Biggest Disappointment? Clearly I am biased, but no Honor for Chains? Was I correct when I wrote that the committee would focus on a single factual "error" (heaven only knows what it would be) and would keep it from winning as a result? Was it the narrator’s voice, which some found difficult to sympathize with? Dunno, but at last night’s Kidlit Drink Night a continual confusion surrounded the lack of Chains in the running. Mind you, Anderson won herself a lifetime achievement award yesterday and also has a mighty attractive Scott O’Dell Award and National Book Award finalist listing to the book’s name. But I am still sad that it didn’t get that final honor. This was a pity, to be believed.
The House in the Night, written by Susan Marie Swanson and illustrated by Beth Krommes got itself the final gold in the long run. I was pleased, if a little surprised. I had certainly thought it was a stunning book, though almost more a tribute to Wanda Gag than anything else. With its black and white imagery and sole use of a single color, the book reminds one of nothing so much as Kitten’s First Full Moon. B&W moon-based literature is a popular Caldecott topic, I see.
Honors went to:
A Couple of Boys Have the Best Week Ever by Marla Frazee – Sure. That’s it Caldecott committee. Make me kick myself a couple more times for not reviewing this book when I had the chance. Heck, I even have a friggin’ signed copy on my shelf. What is wrong with me? The fact of the matter is, Frazee’s book made for no easy review. It’s smart and complicated and so incredibly realistic that I couldn’t wrap my brain about it. Clearly the Caldecott committee had no such problem. Beautiful.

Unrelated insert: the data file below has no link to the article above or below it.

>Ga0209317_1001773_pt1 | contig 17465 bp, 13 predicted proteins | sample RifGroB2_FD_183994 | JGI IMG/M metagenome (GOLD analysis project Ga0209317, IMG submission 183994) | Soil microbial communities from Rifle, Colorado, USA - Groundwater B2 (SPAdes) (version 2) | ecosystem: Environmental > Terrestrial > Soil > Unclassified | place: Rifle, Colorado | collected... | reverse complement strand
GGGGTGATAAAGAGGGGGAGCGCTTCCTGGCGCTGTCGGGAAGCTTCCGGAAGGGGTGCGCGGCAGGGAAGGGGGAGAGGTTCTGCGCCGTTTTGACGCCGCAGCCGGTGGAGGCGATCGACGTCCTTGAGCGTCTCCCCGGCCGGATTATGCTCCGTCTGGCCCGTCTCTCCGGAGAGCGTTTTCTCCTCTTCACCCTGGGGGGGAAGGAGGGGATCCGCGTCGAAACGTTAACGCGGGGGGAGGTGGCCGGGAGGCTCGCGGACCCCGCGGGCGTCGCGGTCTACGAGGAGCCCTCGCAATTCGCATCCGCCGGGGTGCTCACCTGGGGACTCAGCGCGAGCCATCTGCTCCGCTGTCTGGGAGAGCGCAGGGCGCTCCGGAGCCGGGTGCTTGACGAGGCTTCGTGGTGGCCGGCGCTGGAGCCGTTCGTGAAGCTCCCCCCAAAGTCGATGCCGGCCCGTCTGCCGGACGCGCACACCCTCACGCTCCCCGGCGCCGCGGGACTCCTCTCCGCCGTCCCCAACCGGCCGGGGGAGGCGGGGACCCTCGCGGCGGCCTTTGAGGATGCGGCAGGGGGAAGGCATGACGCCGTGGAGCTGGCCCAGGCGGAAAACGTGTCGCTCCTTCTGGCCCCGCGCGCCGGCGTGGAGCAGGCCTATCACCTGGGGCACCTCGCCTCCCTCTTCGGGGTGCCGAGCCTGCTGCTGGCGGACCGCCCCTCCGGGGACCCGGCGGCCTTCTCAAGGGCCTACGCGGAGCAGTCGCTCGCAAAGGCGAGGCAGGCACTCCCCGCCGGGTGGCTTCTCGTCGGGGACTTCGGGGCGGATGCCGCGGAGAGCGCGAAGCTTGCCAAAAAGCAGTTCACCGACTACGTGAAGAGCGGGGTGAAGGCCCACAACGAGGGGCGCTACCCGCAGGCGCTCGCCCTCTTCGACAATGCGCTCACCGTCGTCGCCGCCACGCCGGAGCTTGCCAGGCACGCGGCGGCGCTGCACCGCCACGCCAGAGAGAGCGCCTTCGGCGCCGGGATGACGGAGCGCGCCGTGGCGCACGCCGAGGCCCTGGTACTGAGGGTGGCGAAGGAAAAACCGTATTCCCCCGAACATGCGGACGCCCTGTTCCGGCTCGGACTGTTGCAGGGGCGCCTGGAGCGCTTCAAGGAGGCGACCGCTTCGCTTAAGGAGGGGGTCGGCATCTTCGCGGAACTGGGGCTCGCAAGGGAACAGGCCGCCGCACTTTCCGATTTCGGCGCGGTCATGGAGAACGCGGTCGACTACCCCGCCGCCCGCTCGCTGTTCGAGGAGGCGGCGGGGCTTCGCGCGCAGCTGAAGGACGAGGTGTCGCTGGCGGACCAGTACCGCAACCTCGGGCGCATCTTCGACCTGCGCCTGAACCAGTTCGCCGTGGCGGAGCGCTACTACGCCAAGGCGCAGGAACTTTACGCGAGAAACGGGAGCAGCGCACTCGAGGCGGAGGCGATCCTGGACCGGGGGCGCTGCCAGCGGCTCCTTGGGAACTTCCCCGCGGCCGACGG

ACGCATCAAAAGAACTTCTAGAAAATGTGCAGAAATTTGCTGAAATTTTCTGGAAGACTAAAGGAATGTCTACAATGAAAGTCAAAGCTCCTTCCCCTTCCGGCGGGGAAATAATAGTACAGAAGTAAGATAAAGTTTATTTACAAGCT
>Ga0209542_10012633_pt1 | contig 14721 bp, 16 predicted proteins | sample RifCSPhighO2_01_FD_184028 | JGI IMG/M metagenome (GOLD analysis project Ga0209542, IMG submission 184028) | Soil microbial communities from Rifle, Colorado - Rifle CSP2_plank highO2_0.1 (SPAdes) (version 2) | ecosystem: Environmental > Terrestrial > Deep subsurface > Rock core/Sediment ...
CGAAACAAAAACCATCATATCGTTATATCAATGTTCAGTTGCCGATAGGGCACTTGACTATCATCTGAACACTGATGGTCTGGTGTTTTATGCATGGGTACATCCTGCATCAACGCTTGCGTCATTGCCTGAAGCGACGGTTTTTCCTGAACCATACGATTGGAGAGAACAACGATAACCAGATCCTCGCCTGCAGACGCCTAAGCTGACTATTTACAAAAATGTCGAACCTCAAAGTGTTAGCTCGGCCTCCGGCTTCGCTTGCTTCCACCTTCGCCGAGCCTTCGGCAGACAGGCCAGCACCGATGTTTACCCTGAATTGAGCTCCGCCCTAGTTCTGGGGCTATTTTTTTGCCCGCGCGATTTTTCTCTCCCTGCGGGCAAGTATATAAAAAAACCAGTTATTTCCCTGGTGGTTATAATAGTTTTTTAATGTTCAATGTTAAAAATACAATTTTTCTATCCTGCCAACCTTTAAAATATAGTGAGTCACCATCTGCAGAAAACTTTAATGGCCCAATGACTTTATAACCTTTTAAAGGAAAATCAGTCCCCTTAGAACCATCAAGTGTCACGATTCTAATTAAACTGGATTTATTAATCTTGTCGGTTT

How I Learned Geography by Uri Shulevitz – I wouldn’t have been surprised if this had gotten the award proper. New York Public Library made this book the cover illustration for this year’s 100 Books for Reading and Sharing list, and with good reason. Shulevitz is a legend and this book a gorgeous autobiographical testament to great storytelling. I was very pleased with the selection.
A River of Words: The Story of William Carlos Williams by Jen Bryant, illustrated by Melissa Sweet – I sent an email off to Anita Eerdmans congratulating her on this win. I am always inordinately pleased when a small publisher wins a major award. I do believe I featured this book very briefly at the last ALA meeting in Anaheim in a v-blog post, you know. Yep. There it is.
Biggest Disappointment? I correctly called the fact that We Are the Ship would not get a Caldecott. And I was happy to see it get a Siebert and a Coretta Scott King (though no Newbery Honor, which I’d sorta been hoping might happen on the off-chance). But for me, it was far more disappointing not to see Wabi Sabi on the list. One cannot imagine the reasons the Caldecott committee might have come up with to exclude such a book. Last night I’d try to bring up a reason, and then would be shot down by my fellow enthusiasts, leaving us all uniformly baffled. A real pity too.
Tomorrow: The other award winners. Tonight, me sleepy.
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About Betsy Bird
Betsy Bird is currently the Collection Development Manager of the Evanston Public Library system and a former Materials Specialist for New York Public Library. She has served on Newbery, written for Horn Book, and has done other lovely little things that she'd love to tell you about but that she's sure you'd find more interesting to hear of in person. Her opinions are her own and do not reflect those of EPL, SLJ, or any of the other acronyms you might be able to name. Follow her on Twitter: @fuseeight.